Excess salt applied on roads gets into stream, French Creek.
I read in the paper where the use of road salt is affecting the environment. I live just north of the Erie-Crawford county line. For 25 years I have been trying to get the Pennsylvania Department of Transportation to stop overlapping salt applications for a quarter mile from the Crawford County line to Club Road.
The truck from Crawford County comes north to Club Road spreading salt, turns around and goes south spreading on into Crawford County. The Erie County truck comes south also spreading salt into Crawford County. Sometimes these trucks are within five minutes of each other.
So what one truck puts down, the other lays another application on top. All I asked was for each truck to stop spreading at the line. I don't understand what is so hard about that. There is a stream that crosses under the road that collects all of the salt and grit they use on the road. This is a low point on the road in both directions. This excessive salt and grit ends up in a stream, depositing the grit in the ponds on the golf course, which are filling up, and the salt ends up in the south branch of French Creek and so on. Whoever reads this, I hope someone can help.
– Jimmy Morvay, Union City
Recognition of the first
female doctors welcome
Congratulations to the Erie Times-News and especially to Valerie Myers on the recent article about the first female doctors. The article articulated these women’s successes as well as the shameful impediments cast in front of them.
Especially captivating were the achievements as well as the disappointments of Adella Brindle Woods, who practiced right here in Erie on French Street and promoted the pasteurization of milk, a pure water supply and childhood immunization.
The broader lessons here are perseverance against adversity and, especially, the damage done by mindless prejudice.
Thank you so much for your recognition of these people who performed so admirably and with little recognition in their own time.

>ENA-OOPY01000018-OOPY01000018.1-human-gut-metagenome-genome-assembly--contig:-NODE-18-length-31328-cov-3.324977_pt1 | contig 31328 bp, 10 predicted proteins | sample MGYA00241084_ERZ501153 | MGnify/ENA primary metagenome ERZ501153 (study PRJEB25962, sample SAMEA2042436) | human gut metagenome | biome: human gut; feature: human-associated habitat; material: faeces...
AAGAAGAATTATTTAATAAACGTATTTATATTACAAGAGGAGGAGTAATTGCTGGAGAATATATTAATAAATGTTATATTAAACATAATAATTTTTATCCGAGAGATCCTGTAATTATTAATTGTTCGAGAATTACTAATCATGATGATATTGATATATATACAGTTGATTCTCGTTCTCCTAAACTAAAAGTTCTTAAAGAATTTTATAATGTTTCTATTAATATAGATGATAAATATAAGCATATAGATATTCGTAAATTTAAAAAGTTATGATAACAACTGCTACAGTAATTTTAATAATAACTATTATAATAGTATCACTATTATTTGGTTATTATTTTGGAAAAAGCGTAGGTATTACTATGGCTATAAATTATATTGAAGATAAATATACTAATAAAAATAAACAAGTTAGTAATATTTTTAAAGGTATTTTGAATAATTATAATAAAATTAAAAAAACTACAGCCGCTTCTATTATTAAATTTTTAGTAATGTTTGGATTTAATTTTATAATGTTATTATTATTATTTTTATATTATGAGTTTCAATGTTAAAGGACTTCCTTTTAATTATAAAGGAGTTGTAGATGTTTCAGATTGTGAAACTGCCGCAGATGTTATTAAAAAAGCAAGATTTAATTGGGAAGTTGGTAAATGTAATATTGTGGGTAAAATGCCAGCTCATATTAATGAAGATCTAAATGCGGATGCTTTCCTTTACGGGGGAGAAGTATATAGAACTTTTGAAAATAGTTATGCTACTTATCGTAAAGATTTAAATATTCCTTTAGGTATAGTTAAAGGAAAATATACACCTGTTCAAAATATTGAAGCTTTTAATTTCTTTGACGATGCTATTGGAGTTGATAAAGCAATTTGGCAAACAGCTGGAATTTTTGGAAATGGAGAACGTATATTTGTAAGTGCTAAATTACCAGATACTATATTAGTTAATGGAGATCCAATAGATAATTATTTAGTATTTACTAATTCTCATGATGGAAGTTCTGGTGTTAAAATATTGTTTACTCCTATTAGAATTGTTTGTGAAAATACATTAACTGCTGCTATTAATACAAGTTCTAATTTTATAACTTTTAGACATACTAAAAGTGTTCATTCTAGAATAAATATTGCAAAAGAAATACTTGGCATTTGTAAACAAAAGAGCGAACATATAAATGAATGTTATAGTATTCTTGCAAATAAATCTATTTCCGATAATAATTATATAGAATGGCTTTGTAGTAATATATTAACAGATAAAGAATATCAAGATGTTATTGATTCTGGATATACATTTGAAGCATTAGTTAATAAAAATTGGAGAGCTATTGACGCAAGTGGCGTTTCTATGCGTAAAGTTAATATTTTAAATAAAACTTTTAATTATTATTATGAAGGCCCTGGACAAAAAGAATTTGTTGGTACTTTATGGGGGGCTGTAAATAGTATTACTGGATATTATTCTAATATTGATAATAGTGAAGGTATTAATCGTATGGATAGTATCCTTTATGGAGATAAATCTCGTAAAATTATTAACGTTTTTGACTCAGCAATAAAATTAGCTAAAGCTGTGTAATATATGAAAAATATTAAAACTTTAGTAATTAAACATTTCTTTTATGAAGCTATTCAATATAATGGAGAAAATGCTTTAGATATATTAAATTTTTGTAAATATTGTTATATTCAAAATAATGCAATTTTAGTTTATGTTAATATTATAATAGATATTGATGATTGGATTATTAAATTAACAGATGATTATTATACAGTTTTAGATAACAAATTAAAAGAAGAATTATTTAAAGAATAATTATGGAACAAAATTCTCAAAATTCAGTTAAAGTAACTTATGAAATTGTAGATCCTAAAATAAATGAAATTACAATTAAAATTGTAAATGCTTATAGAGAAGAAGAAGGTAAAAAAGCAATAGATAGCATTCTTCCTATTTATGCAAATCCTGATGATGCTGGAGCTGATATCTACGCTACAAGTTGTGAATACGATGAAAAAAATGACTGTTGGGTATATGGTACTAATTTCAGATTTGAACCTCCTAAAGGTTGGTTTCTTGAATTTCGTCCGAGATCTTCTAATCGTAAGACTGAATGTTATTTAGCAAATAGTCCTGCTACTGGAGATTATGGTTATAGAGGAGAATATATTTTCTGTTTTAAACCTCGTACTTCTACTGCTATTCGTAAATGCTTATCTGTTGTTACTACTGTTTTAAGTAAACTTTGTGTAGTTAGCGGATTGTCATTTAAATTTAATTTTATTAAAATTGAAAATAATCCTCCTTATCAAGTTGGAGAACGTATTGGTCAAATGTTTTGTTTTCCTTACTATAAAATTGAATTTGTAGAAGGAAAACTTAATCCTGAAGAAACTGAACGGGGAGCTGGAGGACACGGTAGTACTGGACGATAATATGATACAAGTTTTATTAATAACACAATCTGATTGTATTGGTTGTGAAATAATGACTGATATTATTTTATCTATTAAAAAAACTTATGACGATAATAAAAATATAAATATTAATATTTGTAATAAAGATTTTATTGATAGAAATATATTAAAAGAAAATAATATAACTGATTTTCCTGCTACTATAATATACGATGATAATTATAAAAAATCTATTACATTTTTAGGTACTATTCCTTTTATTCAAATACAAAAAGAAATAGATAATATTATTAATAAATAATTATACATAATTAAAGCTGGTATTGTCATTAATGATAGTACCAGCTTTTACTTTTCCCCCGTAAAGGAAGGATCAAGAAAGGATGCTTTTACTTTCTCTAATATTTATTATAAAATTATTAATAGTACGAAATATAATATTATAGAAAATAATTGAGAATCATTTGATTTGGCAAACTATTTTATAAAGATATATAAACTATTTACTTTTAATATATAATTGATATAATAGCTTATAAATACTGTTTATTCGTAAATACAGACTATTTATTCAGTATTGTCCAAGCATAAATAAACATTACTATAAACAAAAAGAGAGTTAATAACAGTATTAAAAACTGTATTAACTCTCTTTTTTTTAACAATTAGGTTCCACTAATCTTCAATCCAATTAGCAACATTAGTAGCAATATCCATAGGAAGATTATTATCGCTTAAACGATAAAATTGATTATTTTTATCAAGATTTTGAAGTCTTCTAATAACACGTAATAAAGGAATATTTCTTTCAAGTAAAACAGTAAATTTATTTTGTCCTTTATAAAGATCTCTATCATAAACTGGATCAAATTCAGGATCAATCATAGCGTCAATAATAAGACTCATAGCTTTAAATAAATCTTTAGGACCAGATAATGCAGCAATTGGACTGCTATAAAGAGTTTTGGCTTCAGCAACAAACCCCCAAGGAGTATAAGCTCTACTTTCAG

– Thomas Falasca, D.O., for the physicians of the Erie County Medical Society
abroad weakens U.S.
Manufacturing is a sign of greatness in countries around the world. The coronavirus occurring in China is a wake-up to all of us in the United States concerning the effects of companies moving their manufacturing out of the U.S.
I was unaware that many of the ingredients in our drugs are manufactured in China. We import steel products, clothing, food, toys, shoes, and the list goes on and on. We all enjoy the low prices for goods manufactured outside of the U.S. I'm guilty of this myself.
I've worked in manufacturing all of my life and have seen products purchased abroad, especially steel products. They come into our country wrapped up and coated with substances to prevent rusting that to some were an irritant. Are we concerned that along with these products, what else do these products offer besides a cheaper option for us the consumers?
I'm not an isolationist but we must be aware of the consequences and dangers in seeking lower prices and higher profits. We weaken our country when we lose our manufacturing power, and can we as a nation recover our manufacturing base quickly enough to overcome instances such as what we are experiencing right now?
– Gerald Servidio, Erie
Rejecting God stands
as its own punishment
I agree with some of what Mark Amatangelo wrote in his recent letter. He does have the right to have his anti-God letters published. Also, he is correct in that some of our religious leaders have failed us.
But I think we need to be careful and not judge God on the actions of an imperfect church. I believe that this world is like a prison cell that we walk around in, and that Jesus comes and unlocks the door and pleads with us to follow him home. Alas, many of us refuse and instead want to stay in the cell, but one day the cell door will be slammed shut.
Whatever that is bad here, like anger, sadness, denial, frustration, etc., will be amplified in hell. Separation from God is its own punishment. As for his existence, there are clues that he is real, such as the design of our bodies and of the universe. The universe is so finely tuned that if any one of the universal constants, like gravity for example, was off the tiniest of fractions, then life would not be possible.
Belief in God explains the origin of the universe and how it works better than the alternative. Yes, God is unprovable scientifically, but he can be provable personally by humbling ourselves sincerely.
– Dave Heintzel, Erie